I was chatting with a lovely couple on Thursday night at a dinner function. He was joking with me about how many kids do you have now? and she rolled her eyes at him. They commented about how it must be crazy at home with all those kids and I nodded in agreement. Then he looked at me and asked if there was joy in craziness. I slumped a bit as I leaned toward them, shook my head and said no, not really. And, because verbalizing that truth made me feel terrible, I cushioned it by saying we have many joyful moments and that I'm looking forward to moving from this stage of chasing babies and changing diapers to one with more permanent joy. We joked together about the freedom that comes when the kids don't need sippy cups anymore and how great it is when they can buckle themselves in to the car.
I left the conversation sort of sad. Not sad about my life nor our conversation, but by the reality of the joylessness I've succumbed to.
Yesterday we went for a short drive up the hill to play in the snow with the kids. For two hours no one fought, no one cried, and we enjoyed each others company and non-stop smiles. So many smiles beckoned for my camera to record them. I will, for as long as my fleeting mind will allow, cling to my memories of that afternoon and trust the flat snapshots to trigger the accompanying emotions of intense delight in a palpable, soul-stirring way. Irresistible laughter and tender spirits made it difficult to leave even when the four year olds' shoe slipped off his foot and he stepped in the cold snow with just his sock on. If I could have stayed in those moments of sledding and laughing and snow ball throwing for a year, I would have.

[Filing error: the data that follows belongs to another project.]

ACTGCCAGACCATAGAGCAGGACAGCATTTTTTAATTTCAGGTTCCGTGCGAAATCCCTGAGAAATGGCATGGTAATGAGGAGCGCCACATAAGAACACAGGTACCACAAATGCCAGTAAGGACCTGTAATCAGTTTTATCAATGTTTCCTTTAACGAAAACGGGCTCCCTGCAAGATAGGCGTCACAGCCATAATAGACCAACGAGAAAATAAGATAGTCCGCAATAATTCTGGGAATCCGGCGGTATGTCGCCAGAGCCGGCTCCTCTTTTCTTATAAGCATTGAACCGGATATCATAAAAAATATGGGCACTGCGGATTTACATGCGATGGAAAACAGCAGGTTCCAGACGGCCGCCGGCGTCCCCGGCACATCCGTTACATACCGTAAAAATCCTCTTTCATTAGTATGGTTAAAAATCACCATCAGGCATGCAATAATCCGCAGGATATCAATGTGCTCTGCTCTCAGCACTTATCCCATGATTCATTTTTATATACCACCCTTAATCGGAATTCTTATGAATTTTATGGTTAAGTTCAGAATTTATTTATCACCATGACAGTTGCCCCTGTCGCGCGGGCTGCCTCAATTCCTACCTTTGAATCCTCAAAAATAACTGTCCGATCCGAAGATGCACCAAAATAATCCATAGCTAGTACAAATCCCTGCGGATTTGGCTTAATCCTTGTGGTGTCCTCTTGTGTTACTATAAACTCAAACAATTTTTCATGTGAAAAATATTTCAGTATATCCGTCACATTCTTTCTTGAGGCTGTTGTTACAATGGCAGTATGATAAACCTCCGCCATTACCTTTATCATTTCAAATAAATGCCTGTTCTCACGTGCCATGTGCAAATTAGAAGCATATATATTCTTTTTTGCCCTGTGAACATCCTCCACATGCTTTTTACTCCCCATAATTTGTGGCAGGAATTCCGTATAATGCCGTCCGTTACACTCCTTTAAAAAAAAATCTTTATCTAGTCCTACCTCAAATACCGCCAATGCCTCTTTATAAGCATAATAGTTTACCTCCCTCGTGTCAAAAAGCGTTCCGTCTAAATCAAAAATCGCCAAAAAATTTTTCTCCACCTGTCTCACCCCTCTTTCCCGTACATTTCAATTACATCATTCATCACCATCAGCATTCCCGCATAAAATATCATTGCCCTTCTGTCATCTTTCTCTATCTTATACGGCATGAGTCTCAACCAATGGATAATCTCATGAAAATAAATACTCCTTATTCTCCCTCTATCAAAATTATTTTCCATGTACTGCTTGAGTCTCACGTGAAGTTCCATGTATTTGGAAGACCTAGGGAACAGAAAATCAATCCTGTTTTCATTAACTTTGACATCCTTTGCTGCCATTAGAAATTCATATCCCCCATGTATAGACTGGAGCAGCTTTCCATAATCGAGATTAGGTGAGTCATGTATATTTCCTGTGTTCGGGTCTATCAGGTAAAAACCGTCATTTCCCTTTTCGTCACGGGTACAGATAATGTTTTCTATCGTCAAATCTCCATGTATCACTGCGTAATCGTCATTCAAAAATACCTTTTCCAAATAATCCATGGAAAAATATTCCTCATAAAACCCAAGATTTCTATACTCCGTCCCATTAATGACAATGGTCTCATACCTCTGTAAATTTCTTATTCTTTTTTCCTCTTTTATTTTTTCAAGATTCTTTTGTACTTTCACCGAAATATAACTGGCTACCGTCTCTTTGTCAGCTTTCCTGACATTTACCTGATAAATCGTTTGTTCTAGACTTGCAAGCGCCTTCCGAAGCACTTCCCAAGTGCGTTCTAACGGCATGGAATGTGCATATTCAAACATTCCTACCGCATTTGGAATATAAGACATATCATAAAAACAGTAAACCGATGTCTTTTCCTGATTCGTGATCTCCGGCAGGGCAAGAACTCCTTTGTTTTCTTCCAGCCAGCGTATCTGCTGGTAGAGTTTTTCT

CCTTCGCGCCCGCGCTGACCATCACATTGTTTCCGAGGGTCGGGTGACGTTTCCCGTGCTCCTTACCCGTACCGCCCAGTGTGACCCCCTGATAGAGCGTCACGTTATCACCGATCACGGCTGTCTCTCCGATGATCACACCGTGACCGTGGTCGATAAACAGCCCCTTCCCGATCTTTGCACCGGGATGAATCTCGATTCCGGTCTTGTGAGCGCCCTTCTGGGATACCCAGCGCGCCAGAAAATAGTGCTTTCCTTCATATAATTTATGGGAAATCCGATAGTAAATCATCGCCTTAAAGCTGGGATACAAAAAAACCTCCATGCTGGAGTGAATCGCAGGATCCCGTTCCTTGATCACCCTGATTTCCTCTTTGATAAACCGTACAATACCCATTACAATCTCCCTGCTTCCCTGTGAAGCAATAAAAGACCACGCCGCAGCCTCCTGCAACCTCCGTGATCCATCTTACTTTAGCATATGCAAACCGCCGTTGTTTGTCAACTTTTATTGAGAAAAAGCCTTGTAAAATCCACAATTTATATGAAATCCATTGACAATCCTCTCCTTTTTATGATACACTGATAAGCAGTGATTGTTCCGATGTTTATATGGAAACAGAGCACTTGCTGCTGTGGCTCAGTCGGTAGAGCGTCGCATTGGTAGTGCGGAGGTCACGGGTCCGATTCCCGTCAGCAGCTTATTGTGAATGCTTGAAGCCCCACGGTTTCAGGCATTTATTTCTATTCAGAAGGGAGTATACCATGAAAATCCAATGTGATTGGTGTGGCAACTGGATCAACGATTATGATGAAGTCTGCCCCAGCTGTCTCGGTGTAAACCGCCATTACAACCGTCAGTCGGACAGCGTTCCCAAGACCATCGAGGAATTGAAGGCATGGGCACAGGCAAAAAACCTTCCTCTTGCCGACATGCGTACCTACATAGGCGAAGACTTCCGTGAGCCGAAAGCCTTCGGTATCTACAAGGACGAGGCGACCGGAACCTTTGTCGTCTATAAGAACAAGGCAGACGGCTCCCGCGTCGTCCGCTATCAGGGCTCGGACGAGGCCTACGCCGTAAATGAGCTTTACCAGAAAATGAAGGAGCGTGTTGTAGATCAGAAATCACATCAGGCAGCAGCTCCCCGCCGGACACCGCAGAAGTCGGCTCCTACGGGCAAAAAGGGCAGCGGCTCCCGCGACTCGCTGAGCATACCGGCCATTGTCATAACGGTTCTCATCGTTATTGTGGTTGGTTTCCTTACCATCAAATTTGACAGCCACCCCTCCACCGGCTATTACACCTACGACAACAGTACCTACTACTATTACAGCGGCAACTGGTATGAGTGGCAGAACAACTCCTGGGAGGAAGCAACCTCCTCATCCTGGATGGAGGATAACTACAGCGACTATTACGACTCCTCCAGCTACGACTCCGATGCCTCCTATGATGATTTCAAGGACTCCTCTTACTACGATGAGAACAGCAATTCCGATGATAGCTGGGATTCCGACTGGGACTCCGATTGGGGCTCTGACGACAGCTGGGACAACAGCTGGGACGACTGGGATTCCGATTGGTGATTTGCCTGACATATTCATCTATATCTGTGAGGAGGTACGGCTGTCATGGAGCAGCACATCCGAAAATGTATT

After a spectacular day I asked Ryan on the drive home if he thought that maybe this was the beginning of us being more adventurous again. Having small kids has left us nap-trapped (confined within our home for the sake of napping children) for at least half of a decade. He looked at me and grinned and talked about what a great day it was and how everyone seemed to have a fantastic time and he said, "yes, maybe, i think this just might be the beginning of us being adventurous again".
The car in front of us on our way home had snow stacked on its roof. As we came down the hill and the temperature rose, and as I watched that snow fall in chunks and dissolve in an instant on the ground, I realized there is magnificent joy in my life. Even right now.
I found joy yesterday in the snow with my family. Or maybe joy found me. Either way, I suppose, is fine.